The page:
Coffee heat rising


So today’s “If You’d Asked Me” post managed to get up before the crack of dawn: short, to the point, and guaranteed to enrage my two friends (that I know of) who are anti-vaxxers. This, after the mile-long doggy walk and before the pool guy showed up to provide an estimate for replastering the crumbling pool. Proposed price range: $7,000 to $10,000.

One could knock something off that by opting for plain old-fashioned plaster, which in the past had a life expectancy of around 10 years. But — wouldncha know it — my guy reports that manufacturers have cheapied down the product so it no longer lasts as long as it used to. The so-called “premium” plaster is said by its maker to last about 7 years; he said it would last around 10 if cared for properly. The regular plaster is now estimated to last 4 years(!!); his guess was it could last 7 years with proper care. Premium plaster is $4,970, which is a savings…but not if you have to replace it in 8 or 10 years. For comparison, what I have out there now is plaster that was expected to last 10 years but has survived 14 years. The PebbleTec and PebbleSheen products, he said, last 15 to 20 years, which is about as long as I expect to be in this house before I croak over or am dragged off to the nursing home.

So I’m opting for the PebbleSheen, a finer, slightly smoother version of PebbleTec. The price, we’re told, is the same.

There’s a fair amount of cash lurking in Fidelity, which I guess we’ll have to withdraw to cover this little exploit. Depending on how bad the damage behind the cracked tile is and whether I decide to try to reinstall the pipeline that would let me plug Harvey the Hayward Pool Cleaner into a dedicated port rather than sticking his tail into the skimmer basket, price could waver by as much as three grand. Oh, whee.

I’m having to take the next RMD before the usual September date, because I’m out of money as of…just about now. This is because I paid off the damn car loan…never did recover from that hit. For at least the next year, I’m going to have to maintain an ascetic lifestyle. No clothing purchases, no new shoes, no meals out, no travel, no driving from one end of the Valley to the other, no indulgences…  Blech.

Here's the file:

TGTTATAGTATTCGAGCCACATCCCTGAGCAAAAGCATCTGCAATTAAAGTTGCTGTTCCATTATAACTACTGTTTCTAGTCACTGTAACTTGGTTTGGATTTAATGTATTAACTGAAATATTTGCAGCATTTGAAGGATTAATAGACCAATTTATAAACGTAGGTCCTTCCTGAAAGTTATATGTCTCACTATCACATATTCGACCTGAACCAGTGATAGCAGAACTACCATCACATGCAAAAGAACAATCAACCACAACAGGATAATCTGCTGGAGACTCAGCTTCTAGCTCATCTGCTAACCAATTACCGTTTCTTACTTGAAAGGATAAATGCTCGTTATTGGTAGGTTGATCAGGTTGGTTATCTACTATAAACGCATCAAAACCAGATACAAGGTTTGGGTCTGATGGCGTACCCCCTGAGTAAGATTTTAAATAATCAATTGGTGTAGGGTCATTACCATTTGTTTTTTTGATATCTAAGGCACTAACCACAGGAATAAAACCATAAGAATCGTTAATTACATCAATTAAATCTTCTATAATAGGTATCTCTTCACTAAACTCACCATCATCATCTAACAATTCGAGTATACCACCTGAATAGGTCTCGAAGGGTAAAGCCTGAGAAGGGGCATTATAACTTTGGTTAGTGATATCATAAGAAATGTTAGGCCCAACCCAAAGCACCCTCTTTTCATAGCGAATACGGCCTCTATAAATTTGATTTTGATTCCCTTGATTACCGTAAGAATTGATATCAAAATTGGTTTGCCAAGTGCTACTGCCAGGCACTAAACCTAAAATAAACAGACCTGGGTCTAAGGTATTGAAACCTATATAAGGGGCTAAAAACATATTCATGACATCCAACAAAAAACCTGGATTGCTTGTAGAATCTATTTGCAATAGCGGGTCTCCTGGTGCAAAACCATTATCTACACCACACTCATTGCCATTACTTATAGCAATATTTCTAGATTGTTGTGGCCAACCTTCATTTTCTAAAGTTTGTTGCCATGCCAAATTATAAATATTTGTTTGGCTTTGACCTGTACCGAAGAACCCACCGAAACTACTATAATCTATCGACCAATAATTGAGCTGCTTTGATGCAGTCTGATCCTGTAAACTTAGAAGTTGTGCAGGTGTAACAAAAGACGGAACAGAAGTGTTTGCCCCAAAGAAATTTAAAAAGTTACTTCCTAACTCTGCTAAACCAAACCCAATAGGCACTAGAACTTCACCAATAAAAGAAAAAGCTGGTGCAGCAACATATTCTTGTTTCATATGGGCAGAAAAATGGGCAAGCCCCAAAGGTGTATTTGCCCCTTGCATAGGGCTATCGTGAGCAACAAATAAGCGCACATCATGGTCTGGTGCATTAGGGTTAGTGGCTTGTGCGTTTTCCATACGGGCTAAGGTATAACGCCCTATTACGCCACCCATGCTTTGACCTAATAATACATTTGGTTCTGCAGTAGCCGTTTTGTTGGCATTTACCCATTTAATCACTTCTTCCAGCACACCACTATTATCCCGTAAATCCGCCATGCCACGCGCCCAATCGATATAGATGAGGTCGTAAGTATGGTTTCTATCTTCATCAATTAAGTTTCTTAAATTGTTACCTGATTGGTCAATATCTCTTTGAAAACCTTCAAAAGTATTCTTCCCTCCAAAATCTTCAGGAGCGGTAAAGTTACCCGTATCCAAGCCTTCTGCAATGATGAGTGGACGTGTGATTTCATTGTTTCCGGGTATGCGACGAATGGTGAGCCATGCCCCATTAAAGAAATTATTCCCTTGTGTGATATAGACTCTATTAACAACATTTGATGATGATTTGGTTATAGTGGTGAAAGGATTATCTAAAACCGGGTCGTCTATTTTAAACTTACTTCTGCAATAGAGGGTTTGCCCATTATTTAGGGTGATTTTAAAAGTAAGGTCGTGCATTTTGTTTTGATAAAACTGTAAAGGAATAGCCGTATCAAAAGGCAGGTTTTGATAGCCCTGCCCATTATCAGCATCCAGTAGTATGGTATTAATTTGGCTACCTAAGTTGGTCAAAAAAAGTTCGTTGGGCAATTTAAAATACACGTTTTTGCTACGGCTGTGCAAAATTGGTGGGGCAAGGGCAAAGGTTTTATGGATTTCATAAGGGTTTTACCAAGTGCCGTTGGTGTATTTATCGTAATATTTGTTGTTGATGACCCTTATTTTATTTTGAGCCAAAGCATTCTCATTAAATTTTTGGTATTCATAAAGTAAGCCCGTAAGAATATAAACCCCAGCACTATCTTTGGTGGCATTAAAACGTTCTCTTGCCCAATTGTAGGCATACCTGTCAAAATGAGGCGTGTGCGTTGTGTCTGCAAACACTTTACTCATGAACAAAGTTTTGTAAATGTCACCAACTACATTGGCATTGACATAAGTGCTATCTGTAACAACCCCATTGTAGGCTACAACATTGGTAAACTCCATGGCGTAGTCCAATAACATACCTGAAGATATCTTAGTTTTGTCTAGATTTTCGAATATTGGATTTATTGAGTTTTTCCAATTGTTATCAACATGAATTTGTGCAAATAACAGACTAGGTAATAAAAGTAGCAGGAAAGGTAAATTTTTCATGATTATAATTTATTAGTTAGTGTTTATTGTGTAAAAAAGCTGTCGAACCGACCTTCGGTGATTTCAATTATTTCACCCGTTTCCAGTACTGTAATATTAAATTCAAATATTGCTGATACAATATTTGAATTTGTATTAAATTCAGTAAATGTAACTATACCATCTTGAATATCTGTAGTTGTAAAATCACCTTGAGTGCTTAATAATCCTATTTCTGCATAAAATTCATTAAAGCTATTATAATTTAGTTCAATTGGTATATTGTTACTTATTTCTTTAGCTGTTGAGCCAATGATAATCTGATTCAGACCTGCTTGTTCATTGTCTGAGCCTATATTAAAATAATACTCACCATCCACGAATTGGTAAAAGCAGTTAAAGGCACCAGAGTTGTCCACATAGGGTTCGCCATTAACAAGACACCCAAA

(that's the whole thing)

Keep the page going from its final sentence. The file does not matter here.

Having the laptop off in Apple’s precincts is a real inconvenience. Thank the heavens for DropBox! All the projects I’m working on are easy to access. But sitting on an office chair in front of a desk still does make the back hurt. A lot. So that puts the eefus on getting much done. Hence, I’m putting off converting the “Asked” page to the same PDF offerings that now grace Ella and Writer.

That notwithstanding, this afternoon I managed to write about a third of Drugging’s chapter 3. Converting the stuff from Bloggish to more formal English replete with citation & documentation is quite the little job. The Drugging of America posts can only serve as rough outlines from which to spin upwards of 2,000 words per chapter.

Figure it’ll take about two more days to finish the draft of that chapter. At that point I’ll be ready to write the proposal. Meanwhile, my friend La Bethulia, who’s a psychiatric nurse practitioner, agreed to read chapter 1, the weightiest of the three chapters that will go out with the proposal. Actually, the NNT chapter is a little bracing, but I think it will be OK. I actually may contact the NNT website and ask if someone there would review that chapter, since I take their project’s name in vain repeatedly. If I can get them to vet it for facts — and do so promptly, not an easy trick for an academic during the summertime — I think I’ll have a lot better shot at selling the thing to a real publisher.

I hope.

2 thoughts on “Asked…again”

  1. Congratulations on your wise choice!
    “So I’m opting for the PebbleSheen, a finer, slightly smoother version of PebbleTec.”

    Does anyone else notice there seems to be the diminishing direction of buyers understanding VALUE and focus rather on PRICE?
    Which seldom has any bearing on the cost. ~~smile

    • Frankly, I think people have less and less disposable money. Often they don’t have much choice but to go with the lower price.

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